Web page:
At times, it seems like they may have been damaged by their relationship with Madonna, even though they all seem very loyal to her. Did you get that impression at all?
I think Jose (Gutierez) is somewhat damaged, because he had a professional modern dance career waiting for him, and he was really at the top of his game. And then he decided to do this pop tour, which gave him fame and status for a while, but ultimately maybe hindered his career. But the others were mostly truly thankful for the experience. There’s no pop star that allows dancers to get that close, it was really a very intense relationship they all formed. There is however the issue that three of them filed law suits against her! Gabriel sued because she essentially outed him against his will in Truth or Dare. But with the other two, it simply stated in their contract that they would be paid extra if there was a movie. So they asked for money, were refused, and they sued. Which is of course the end of any friendship. But even they don’t feel bad towards her personally. It changed all of their lives forever, and mostly in a good way.
Did you have strong personal feelings about Madonna going into the film, and did they change over the course of production?
Neither Ester nor I are huge fans, but we both very much admired what she did back in the day. She was so much more than a pop star – she really changed our culture, I think for the better. She inspired many people to stand up for themselves, and that’s truly impressive. Don’t forget this was also during the height of the AIDS epidemic, when being gay was a really scary thing because it meant sickness and death. And then the world’s most famous woman brings six gay guys on tour with her and shows them in a film. If anything I admire her more now than I did before making the film.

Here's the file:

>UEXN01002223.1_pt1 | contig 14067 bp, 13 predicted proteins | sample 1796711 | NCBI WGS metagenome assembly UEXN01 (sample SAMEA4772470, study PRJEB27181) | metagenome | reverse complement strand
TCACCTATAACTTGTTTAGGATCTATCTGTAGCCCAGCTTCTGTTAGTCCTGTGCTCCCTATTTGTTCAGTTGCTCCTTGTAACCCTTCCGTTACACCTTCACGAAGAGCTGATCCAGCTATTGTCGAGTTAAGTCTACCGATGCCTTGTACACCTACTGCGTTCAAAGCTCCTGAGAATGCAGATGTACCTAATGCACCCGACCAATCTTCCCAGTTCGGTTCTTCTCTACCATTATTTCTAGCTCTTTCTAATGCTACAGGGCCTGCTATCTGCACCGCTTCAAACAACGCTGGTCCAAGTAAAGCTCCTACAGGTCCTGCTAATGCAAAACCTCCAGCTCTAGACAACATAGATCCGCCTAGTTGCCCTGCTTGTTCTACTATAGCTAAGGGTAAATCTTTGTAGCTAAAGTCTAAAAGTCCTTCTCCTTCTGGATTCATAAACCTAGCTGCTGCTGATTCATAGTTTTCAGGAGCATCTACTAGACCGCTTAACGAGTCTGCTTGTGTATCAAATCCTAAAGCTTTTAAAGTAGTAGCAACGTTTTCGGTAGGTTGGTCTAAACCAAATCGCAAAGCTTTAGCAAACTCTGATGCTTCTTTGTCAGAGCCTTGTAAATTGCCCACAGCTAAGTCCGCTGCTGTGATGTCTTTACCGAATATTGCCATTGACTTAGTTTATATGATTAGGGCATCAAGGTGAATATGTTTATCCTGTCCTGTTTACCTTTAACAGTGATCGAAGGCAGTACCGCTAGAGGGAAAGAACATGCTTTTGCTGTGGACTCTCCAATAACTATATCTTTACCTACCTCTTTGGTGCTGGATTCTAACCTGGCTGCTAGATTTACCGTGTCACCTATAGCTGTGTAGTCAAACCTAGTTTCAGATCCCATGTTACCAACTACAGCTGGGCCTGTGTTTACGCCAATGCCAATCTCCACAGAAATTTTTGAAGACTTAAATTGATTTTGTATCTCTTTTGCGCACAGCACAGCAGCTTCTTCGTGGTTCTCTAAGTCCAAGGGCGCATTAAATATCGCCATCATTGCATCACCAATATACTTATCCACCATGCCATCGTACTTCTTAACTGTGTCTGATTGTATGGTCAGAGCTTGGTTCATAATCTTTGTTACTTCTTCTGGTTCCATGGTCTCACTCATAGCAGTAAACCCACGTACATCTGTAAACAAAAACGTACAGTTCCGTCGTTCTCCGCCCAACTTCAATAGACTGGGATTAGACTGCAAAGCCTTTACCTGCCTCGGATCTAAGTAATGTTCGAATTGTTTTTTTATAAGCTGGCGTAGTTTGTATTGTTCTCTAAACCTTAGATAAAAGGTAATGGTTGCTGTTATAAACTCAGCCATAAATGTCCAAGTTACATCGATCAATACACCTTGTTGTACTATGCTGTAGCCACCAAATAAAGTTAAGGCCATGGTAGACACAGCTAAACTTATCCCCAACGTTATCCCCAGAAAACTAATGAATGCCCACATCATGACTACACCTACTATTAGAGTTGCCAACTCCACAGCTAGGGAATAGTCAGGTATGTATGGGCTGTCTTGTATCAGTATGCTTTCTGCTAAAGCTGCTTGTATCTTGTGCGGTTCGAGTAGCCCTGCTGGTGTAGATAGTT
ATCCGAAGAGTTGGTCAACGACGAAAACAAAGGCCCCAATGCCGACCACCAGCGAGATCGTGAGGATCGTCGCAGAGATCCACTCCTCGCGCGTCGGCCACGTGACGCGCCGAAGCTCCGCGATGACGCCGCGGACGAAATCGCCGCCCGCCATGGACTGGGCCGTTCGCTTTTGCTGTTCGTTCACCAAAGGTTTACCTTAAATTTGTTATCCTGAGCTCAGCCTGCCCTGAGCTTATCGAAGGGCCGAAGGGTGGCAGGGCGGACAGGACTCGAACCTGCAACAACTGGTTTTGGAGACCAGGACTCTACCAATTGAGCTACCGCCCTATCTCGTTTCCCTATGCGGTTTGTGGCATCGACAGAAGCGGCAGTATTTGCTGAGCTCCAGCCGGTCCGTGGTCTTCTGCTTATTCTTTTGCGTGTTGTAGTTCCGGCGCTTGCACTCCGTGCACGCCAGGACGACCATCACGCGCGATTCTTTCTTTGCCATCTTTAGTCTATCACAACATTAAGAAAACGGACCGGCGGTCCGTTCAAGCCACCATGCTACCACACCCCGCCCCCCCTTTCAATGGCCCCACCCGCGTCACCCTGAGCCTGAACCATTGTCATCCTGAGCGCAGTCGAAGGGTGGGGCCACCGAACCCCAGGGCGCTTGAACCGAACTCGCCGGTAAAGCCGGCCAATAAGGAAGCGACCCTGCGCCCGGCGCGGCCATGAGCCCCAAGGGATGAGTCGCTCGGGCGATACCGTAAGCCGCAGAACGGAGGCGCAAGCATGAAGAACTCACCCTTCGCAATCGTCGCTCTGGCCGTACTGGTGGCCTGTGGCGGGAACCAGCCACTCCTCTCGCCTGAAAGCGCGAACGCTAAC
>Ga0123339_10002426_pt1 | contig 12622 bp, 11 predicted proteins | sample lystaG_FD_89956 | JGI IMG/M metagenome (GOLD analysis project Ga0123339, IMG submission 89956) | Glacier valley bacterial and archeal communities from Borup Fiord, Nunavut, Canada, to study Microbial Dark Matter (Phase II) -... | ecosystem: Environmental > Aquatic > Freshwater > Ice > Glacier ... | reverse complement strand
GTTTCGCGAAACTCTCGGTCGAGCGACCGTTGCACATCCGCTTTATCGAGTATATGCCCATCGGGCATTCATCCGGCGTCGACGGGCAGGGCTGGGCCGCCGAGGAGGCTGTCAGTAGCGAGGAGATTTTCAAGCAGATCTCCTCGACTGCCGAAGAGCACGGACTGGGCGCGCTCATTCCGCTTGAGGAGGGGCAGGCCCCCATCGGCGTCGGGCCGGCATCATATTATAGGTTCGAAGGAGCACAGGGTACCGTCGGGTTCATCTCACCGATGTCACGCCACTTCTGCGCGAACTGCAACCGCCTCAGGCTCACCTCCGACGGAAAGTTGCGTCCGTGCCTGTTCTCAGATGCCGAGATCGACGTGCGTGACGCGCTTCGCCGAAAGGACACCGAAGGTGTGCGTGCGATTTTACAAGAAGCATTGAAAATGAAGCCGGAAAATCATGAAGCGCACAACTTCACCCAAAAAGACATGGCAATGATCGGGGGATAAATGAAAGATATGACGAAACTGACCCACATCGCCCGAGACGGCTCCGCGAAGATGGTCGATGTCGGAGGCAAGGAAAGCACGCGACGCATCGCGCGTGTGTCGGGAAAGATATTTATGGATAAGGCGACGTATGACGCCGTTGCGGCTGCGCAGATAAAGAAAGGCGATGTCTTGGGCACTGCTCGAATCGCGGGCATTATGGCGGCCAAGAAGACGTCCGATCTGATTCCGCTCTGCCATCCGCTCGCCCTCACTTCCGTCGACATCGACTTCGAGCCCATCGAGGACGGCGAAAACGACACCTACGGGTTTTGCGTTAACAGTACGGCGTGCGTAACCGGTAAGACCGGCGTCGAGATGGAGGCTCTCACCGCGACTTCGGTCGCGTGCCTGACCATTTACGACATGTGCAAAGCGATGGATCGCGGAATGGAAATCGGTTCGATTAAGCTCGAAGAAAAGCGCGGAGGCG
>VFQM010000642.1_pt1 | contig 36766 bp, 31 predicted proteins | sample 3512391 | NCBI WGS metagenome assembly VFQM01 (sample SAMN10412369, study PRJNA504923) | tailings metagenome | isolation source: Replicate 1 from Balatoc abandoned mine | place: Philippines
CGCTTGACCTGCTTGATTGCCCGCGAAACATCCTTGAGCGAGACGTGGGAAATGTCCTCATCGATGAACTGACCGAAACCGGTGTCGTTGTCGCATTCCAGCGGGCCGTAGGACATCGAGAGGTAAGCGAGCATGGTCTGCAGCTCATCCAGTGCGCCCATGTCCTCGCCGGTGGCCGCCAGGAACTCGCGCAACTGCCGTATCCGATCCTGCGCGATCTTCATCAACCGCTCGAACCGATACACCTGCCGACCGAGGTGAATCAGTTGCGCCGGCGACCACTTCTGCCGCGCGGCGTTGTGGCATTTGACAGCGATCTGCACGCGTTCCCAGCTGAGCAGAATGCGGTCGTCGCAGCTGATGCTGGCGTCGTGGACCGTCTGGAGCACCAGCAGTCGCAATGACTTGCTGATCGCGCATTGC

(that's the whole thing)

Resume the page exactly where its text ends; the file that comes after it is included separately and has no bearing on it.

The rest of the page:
The film seems to work very well as a communal, big screen experience. Did you always envision it as such?
We were confident, or maybe arrogant enough to think that it would be a cinematic experience, and that many people would want to see it. We also thought that the dancing would come across really well on the big screen. But at the same time we’ve been really overwhelmed by the response it gets whenever we screen it. I had hoped that a few people would be touched by it, but we’re seeing whole rooms of people visibly moved by it, and reaching out to us afterwards, and writing about it online.
Strike a Pose, Thu, Aug 25, 20:30 | Freilluftkino Hasenheide, Volkspark Hasenheide, Neukölln, U-Bhf Hermannplatz
For more details on the forthcoming German digital release, check out the Strike a Pose Facebook page.